Wednesday, October 25, 2023

Our Dark Messiahs

This last week, I preached a sermon on messianic identity, and the charlatans, narcissists, and madmen who often claim to be God.  It was a scripture-grounded riff on a book I'd recently read about the life of Vernon Howell, who is far better known as David Koresh, the psychotic leader of the doomed Branch Davidian cult.

We human beings need meaning and purpose in life, and often mistake the overbright confidence of the huckster and the sociopath for said meaning and purpose.  I will, as is every pastors duty, make a regular point of reminding my little flock that this is a peril we all face, a trap that can close around every human person.

The first words to me from the first parishioner to leave the sanctuary were "You know, I kept waiting for you to say 'Donald Trump.'"  Which meant, of course, that they'd exactly gotten the point of the sermon.  That I don't bring politics directly into my preaching doesn't mean there aren't clear and immediate applications to our national life, and the conceptual through line between David Koresh and Donald Trump is alarmingly direct.

How, one might ask?  Isn't that a little hyperbolic?

Well, no.  No, it isn't.

I've wrestled mightily over the last few years with the connection between American Christianity and Trumpism, simply because it all seems so insane.  Trump is, in his life and in his values, precisely and exactly the opposite of Jesus. 

As evangelicals have wrapped themselves in rational contortions to justify their support for Trump, they've consistently referenced two flawed biblical figures.  The first, King David, who was both God's chosen and prone to being overthrown by beauty and the moonlight.  The second, Cyrus of Persia, who served God's purposes even though he wasn't part of the covenant people.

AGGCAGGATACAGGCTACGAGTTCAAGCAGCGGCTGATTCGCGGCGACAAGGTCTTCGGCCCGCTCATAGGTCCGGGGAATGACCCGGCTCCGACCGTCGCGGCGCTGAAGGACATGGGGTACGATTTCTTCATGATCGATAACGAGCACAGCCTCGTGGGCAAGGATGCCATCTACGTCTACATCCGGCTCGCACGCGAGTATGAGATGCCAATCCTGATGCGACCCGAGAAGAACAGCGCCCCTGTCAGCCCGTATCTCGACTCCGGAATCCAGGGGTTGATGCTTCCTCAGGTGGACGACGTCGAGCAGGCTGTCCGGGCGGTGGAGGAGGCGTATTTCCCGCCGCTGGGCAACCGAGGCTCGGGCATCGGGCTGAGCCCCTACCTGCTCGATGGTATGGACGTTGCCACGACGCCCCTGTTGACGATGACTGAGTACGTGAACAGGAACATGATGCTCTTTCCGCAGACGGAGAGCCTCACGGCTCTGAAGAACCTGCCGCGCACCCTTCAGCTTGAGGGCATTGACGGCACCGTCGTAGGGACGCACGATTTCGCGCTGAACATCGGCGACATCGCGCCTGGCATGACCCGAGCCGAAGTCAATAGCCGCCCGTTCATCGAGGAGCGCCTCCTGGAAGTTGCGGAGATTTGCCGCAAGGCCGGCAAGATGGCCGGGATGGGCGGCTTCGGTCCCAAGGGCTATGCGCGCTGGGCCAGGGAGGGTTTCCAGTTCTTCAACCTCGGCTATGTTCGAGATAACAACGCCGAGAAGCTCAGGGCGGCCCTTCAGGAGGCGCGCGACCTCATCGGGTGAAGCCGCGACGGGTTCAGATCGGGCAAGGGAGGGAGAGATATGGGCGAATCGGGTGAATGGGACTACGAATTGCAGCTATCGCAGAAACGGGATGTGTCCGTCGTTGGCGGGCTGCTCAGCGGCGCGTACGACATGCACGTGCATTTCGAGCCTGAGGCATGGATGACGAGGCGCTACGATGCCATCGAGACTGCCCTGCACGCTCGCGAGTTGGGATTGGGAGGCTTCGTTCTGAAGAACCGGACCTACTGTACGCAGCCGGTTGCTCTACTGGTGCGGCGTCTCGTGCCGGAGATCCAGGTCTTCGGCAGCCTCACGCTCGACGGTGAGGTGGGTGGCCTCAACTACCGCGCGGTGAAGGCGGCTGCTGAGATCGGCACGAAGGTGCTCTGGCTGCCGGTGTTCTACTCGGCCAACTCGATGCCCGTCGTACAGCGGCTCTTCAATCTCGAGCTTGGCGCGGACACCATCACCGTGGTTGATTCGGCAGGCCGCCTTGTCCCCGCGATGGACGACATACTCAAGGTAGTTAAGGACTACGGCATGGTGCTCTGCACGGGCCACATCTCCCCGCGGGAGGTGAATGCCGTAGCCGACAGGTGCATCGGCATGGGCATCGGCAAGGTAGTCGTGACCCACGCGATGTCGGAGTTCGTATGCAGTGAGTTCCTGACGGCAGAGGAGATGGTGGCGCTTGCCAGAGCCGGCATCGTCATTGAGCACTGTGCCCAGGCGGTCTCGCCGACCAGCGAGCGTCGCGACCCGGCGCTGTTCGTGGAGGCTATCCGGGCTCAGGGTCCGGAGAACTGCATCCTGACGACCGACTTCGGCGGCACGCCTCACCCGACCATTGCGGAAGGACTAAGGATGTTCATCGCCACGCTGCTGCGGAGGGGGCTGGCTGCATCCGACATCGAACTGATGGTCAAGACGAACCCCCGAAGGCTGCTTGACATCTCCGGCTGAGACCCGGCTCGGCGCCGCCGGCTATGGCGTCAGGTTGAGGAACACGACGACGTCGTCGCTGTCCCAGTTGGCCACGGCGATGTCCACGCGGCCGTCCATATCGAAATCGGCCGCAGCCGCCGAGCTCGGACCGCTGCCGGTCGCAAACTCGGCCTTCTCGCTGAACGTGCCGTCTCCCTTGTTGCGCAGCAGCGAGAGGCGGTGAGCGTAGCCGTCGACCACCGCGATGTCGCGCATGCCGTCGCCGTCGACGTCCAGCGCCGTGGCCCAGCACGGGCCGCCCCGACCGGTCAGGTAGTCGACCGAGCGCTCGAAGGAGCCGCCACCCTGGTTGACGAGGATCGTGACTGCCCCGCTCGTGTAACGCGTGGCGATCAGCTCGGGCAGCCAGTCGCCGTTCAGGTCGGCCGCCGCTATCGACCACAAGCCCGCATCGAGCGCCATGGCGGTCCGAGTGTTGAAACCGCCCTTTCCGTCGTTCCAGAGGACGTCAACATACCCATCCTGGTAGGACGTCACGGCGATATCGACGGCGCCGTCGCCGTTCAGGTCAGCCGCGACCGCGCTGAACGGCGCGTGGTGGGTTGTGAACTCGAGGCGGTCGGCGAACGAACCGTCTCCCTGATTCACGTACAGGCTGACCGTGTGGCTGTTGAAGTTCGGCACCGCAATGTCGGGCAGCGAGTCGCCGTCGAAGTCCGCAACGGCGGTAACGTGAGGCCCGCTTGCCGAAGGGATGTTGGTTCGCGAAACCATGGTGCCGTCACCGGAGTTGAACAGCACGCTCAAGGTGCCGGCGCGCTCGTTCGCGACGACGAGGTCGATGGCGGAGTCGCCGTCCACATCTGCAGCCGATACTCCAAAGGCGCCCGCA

This is precisely and exactly the reason that the Branch Davidians lined up behind Vernon Howell, who changed his name to "David Koresh," with Koresh being another way of saying "Cyrus."  He was their "broken messiah."  Lord, was he broken.

"Look," evangelical Christians say.  "God can work through broken, morally compromised people.  Trump may be morally compromised, but who are we to say that he's not an agent of God's intent?"

I've written elsewhere against this line of reasoning, which misrepresents both David's deeply repentant relationship with God and the wise, gracious openness of Cyrus.  These were fundamentally moral leaders.

David Koresh was not.  Neither is Donald Trump.

There's a darker resonance, though, one that rose to mind as I prayed and meditated over my preaching.

When evangelical Christians say "Trump is like David," or "Trump is like Cyrus," they aren't just explaining away his immorality and obvious anti-Christian nature.  They're making a messianic claim about Trump.  They are implicitly claiming that David, like meschiach, the Hebrew word meaning "anointed," which Biblical Greek translates as "Christ."

It is to him that they now owe unwavering fealty, and it is he who defines truth.

This is a deeply dangerous assumption for the soul of the faith.